The U. S. Department of Labor's Occupational Safety and Health Administration (OSHA) sets the standards for all Hazardous Materials (HAZMAT) handling and disposal operations. Standard 29 CFR 1910.120 covers Hazardous waste operations and emergency response. Of this standard, section 29 CFR 1910.120 (e) deals with training required for all personnel working on site and exposed to hazardous substances, health hazards or safety hazards. CFR 1910.120 (q)(6)(iii) defines who can be a Hazardous Materials Technician and what the technician must know.
OSHA definition for a Hazardous Materials Technician
Hazardous Materials Technicians are individuals who respond to releases or potential releases for the purpose of stopping the release. They assume a more aggressive role than the first responder at the operations level in that they will approach the point of release in order to plug, patch or otherwise stop the release of a hazardous substance. Hazardous materials technicians receive at least 24 hours of training equal to the first responder operations level and in addition, have competency in various areas, such as implementing an employer's emergency response plan, hazard and risk assessment techniques and implementing decontamination procedures.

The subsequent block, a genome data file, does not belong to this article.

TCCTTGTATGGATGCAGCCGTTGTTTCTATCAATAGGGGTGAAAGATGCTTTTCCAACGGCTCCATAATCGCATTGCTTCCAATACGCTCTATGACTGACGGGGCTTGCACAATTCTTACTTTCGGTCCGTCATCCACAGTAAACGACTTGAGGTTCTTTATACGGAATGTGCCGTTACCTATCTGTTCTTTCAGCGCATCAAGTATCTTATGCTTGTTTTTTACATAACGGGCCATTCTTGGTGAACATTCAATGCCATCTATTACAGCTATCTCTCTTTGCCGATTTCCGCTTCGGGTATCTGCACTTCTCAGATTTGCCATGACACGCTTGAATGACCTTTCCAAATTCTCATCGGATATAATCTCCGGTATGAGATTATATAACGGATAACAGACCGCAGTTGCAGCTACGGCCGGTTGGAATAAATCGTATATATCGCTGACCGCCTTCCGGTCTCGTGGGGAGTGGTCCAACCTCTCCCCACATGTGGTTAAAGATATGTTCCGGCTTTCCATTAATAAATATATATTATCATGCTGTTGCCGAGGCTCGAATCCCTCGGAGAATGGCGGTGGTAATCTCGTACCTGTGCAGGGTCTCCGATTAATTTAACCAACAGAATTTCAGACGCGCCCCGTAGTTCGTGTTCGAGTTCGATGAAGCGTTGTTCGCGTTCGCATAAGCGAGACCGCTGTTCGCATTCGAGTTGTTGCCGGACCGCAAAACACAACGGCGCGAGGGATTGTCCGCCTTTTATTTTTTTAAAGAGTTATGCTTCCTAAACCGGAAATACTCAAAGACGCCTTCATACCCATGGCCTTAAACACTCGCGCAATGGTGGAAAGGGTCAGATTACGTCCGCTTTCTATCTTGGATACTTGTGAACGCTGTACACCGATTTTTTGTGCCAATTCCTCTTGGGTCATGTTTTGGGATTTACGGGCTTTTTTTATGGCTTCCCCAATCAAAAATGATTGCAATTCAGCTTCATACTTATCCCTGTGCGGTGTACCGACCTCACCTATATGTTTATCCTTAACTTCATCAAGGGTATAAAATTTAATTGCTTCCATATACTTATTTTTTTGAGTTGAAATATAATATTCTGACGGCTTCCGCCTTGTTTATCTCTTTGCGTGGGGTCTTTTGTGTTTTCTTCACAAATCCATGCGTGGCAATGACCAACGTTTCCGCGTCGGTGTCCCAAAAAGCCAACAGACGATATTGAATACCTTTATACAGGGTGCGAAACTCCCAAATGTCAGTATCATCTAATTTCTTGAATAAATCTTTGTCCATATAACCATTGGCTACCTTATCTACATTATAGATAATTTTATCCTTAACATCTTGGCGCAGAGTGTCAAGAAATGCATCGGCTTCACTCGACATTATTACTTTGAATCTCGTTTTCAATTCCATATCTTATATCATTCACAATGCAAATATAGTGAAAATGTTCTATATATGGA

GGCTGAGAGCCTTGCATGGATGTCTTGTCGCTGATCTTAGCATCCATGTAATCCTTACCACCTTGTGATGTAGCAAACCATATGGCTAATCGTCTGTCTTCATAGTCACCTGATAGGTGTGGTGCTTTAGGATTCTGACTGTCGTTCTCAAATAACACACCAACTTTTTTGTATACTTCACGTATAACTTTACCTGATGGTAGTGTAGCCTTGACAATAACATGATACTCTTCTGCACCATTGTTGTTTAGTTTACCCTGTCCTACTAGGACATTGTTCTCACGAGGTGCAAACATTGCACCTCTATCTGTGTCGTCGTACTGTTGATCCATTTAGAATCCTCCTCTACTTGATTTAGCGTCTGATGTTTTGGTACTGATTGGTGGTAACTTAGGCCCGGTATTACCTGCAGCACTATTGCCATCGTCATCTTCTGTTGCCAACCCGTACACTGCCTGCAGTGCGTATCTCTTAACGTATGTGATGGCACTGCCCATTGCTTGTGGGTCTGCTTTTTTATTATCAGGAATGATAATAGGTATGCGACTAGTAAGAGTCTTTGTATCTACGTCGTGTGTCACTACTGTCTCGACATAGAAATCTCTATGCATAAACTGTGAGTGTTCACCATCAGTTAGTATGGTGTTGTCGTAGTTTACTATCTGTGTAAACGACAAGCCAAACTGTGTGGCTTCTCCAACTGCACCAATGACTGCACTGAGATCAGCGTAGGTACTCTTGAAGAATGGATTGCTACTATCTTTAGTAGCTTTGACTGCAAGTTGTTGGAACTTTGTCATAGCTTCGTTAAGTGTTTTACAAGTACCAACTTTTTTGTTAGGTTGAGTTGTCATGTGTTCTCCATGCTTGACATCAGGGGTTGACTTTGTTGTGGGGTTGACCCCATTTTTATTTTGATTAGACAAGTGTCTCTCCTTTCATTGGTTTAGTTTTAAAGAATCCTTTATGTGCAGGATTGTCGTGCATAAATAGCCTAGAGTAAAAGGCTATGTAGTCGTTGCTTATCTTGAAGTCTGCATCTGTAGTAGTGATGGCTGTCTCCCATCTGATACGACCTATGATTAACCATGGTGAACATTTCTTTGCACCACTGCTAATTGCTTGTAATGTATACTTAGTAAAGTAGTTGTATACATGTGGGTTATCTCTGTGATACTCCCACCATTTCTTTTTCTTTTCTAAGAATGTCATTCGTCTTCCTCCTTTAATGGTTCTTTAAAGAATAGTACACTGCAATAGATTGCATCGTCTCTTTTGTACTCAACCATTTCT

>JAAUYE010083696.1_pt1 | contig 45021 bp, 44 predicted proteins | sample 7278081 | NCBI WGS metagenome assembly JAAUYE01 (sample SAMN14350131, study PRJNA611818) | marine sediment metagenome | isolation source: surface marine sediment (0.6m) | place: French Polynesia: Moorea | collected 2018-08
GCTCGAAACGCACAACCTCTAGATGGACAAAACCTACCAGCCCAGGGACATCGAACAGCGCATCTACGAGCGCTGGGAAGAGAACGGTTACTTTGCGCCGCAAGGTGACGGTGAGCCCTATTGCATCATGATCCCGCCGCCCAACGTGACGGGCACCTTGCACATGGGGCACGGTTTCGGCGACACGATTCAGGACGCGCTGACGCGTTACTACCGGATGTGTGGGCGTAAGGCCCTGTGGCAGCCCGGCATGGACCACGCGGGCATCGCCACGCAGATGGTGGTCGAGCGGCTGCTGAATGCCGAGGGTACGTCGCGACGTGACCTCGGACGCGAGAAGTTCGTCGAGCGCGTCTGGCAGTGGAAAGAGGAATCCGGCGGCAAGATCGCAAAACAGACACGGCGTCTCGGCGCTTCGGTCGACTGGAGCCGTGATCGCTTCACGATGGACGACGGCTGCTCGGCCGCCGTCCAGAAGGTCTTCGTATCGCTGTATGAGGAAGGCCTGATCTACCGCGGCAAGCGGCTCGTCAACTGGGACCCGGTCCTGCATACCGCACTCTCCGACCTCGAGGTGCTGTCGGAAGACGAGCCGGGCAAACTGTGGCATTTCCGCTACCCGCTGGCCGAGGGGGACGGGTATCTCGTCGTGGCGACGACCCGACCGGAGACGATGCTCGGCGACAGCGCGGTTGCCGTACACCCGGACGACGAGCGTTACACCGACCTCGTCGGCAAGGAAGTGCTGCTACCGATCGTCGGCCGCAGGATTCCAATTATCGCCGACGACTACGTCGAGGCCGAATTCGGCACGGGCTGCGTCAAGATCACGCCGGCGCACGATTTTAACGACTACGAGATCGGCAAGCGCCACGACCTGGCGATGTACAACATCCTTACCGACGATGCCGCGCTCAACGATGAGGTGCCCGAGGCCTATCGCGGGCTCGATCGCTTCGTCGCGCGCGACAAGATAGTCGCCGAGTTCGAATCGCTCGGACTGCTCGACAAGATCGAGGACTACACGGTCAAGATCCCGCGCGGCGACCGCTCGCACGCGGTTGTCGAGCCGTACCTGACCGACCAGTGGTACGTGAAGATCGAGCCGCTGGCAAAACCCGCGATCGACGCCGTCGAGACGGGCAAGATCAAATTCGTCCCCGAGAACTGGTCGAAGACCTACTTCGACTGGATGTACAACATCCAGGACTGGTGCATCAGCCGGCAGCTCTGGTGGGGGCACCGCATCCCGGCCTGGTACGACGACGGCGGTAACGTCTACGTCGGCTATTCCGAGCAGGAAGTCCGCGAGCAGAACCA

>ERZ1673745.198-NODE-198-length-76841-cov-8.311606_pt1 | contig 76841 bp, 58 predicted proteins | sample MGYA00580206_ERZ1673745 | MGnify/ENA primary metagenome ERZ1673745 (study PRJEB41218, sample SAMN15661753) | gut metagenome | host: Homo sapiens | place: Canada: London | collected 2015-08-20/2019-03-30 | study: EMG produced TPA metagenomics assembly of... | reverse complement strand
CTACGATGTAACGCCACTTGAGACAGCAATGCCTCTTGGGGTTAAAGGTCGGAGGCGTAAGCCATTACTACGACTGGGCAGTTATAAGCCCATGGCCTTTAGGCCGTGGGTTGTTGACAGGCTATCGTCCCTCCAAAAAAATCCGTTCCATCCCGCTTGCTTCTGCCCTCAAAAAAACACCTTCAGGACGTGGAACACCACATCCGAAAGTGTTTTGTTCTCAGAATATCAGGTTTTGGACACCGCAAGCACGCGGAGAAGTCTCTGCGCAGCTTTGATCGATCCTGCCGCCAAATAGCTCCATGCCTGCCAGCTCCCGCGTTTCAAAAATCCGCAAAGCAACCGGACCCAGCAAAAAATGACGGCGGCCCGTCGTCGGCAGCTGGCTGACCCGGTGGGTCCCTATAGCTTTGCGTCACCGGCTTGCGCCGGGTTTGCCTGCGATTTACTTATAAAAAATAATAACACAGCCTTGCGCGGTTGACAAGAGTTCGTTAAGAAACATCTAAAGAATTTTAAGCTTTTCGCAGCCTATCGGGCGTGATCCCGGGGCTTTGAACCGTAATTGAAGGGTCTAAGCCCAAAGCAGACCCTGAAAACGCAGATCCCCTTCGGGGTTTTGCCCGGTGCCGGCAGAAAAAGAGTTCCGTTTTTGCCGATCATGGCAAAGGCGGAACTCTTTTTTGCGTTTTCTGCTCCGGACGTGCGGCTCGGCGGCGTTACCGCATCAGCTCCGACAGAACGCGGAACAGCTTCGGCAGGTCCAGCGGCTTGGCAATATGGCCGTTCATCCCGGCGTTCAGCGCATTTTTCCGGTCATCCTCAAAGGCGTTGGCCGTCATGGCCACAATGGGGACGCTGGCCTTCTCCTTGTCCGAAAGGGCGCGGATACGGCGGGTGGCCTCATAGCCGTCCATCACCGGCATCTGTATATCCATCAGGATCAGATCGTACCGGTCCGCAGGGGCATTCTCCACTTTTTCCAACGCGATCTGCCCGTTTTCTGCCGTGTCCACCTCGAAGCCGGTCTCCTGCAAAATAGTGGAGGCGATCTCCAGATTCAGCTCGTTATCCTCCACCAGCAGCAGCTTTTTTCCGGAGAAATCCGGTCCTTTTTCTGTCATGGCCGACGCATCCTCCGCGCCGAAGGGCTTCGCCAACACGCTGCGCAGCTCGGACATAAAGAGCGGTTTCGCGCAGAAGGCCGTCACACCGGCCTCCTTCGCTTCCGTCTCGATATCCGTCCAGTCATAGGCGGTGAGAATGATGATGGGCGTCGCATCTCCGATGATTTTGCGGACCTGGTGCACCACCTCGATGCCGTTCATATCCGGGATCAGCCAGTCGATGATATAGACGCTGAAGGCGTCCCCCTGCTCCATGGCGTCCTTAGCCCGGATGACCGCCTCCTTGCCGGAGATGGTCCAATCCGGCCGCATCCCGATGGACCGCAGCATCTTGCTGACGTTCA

How Do I Meet These Requirements?
OSHA does not offer Hazmat Technician training directly. OSHA does not endorse any school or schools as certification from that school means a technician is qualified. OSHA defines what training a technician must have received in order to be considered qualified. Any school offering Hazmat training must meet OSHA's requirements in order to certify the technician has been trained. These courses are generally offered in 24, 32 or 40 hour sessions.
What is Covered in Hazmat Technician Training?
Most Hazmat Technician certification courses offer a mix of classroom training, some computer interactive training and field training. Topics will include, but are not limited to incident site survey, site monitoring equipment, Hazmat response objectives. Other topics may include chemical compatibility, how to develop action plans and incident termination.
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